Developing countries must be reasonable
Crucially, developing countries will have to play ball. Although they will “benefit from longer implementation periods for the phasing out of all forms of export subsidies,” the key point here is that export subsidies must die, everywhere.
Cloudier language is used for the less stark forms of export support, where “appropriate provision for differential treatment in favour of least-developed and net food-importing developing countries,” will be made.
Blue, green boxes under intense scrutiny
And what of the WTO’s production subsidy ‘boxes’, as they are known in Geneva’s often baffling jargon? There are two being haggled over here. First the blue box, beloved of Europe as the home of set aside. Here, the European Commission – negotiating for all 25 EU member states – has agreed for the manacles to be slapped on and to come quietly. It conceded that subsidies linked to limiting production will not exceed 5% of a WTO member’s “total value of agricultural production during an historical period”, although the dates will be set later. That said, some featherbedding for Europe has been secured in that the deal allows “some flexibility” for members with “an exceptionally large percentage of its trade-distorting support in the blue box”.
On the green box – beloved of the United States, which takes pride in
claiming these direct payment subsidies do not corrupt free markets – Washington has accepted that its definition can be “reviewed and clarified … (to ensure they) have no, or at most minimal, trade-distorting effects or effects on production.” This is the trade off for Brussels, which has grumbled that US direct farm payments can indeed inflate prices and production. Furthermore, the review will allow “non-trade concerns” to be considered. This is a real sweetie for the EU, because it would allow farmers to be subsidised for such pet European concerns as taking care of beautiful countryside and being nice to animals.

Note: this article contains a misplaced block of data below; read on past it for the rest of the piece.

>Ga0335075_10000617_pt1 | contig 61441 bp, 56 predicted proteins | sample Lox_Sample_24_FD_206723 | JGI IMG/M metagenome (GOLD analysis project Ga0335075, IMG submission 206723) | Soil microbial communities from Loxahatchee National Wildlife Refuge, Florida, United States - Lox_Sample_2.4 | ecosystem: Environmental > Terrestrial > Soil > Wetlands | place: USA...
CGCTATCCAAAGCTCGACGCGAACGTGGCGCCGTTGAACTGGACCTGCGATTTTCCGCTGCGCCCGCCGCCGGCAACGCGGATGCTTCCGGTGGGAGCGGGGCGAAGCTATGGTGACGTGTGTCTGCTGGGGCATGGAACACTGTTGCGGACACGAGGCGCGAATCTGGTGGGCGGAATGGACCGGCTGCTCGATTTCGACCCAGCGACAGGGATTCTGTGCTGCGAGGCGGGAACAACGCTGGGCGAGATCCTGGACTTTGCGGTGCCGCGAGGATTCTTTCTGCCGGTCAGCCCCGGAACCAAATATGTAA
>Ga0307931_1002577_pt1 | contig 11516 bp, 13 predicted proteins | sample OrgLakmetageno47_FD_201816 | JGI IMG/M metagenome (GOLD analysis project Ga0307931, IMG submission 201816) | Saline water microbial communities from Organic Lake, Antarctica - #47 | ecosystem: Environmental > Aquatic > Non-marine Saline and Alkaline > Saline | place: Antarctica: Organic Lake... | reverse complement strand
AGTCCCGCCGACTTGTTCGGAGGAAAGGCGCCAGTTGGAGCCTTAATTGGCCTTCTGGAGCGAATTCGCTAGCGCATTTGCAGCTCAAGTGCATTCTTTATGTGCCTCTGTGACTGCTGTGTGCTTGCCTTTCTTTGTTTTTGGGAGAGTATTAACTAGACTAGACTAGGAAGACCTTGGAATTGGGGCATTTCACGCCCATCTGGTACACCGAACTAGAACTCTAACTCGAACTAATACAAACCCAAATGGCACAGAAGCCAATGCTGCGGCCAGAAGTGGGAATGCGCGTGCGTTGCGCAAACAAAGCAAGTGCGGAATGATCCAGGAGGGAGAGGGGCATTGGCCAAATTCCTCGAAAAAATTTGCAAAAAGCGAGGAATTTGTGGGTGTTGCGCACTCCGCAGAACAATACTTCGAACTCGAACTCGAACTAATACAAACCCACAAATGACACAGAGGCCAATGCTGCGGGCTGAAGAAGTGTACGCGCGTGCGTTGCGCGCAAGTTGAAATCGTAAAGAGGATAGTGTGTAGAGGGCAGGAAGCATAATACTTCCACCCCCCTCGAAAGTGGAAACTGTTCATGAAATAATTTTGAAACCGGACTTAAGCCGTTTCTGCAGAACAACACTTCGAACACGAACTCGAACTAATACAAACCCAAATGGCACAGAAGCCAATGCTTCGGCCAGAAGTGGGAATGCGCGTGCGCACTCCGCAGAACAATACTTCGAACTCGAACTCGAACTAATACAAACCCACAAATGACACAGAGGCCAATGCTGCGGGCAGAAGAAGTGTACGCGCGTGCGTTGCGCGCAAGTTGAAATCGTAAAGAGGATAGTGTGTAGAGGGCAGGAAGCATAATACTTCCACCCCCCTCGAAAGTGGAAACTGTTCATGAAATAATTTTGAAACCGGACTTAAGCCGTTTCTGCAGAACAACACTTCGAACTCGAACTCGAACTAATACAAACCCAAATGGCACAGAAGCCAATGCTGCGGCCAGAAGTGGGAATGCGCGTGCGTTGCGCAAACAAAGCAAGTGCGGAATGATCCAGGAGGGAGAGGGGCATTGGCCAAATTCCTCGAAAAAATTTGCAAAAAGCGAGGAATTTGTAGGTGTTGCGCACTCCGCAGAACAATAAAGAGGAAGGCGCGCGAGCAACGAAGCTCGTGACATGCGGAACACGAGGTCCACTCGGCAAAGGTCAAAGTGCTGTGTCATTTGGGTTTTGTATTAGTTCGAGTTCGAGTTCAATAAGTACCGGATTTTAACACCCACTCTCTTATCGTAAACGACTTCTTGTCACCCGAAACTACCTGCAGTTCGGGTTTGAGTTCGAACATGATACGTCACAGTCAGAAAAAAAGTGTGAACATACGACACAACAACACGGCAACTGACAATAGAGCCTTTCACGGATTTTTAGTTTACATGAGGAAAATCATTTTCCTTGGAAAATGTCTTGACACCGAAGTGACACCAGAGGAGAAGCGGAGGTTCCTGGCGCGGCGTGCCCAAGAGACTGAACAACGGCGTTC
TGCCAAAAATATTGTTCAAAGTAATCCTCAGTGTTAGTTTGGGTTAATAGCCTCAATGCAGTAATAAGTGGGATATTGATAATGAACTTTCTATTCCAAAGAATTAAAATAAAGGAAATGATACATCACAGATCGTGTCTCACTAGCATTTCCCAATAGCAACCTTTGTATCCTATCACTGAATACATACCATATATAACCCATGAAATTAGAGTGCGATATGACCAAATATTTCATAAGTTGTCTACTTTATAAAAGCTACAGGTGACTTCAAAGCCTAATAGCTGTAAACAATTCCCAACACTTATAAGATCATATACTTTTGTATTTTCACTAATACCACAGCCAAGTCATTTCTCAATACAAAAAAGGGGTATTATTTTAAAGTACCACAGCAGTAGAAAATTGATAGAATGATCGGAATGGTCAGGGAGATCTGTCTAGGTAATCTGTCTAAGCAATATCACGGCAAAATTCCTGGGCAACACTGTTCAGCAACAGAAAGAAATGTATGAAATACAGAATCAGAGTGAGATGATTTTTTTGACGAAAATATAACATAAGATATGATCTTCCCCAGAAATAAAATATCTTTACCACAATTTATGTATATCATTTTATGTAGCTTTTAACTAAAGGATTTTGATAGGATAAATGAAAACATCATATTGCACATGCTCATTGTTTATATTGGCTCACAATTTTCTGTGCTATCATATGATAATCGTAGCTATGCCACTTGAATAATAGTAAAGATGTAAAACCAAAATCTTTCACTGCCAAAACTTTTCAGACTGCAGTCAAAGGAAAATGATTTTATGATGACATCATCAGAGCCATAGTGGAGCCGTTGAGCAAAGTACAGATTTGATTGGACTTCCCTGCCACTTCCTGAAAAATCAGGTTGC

Vague language on tariff reduction
As for reducing tariffs, there are weaker commitments in the framework agreement, although there is a general agreement about “substantial overall tariff reductions as a final result from negotiations”, the end of the Doha round is a long way off and “substantial” covers a multitude of sins. The devil is most certainly in the detail in this crucial area, and WTO members have yet to even agree how a formula for cutting tariffs might work. The number of tariff bands included in a deal, thresholds for such bands and the type of reduction within each group remains under negotiation.
This large amount of work underlines that a resolution to the round is a long way off: a modalities deal may not come until next summer, when the new (or re-elected) US administration has bedded in. Then would come at least two years of bilateral horse-trading to translate global goals principles into the nitty-gritty detail of which tariffs and subsidies, and when. One thing, however, was underlined by the framework deal, and that is that poor countries will reduce their tariffs by smaller amounts than rich nations, and will keep tighter limits on their import quotas for food. It is and remains the Doha Development Round, after all.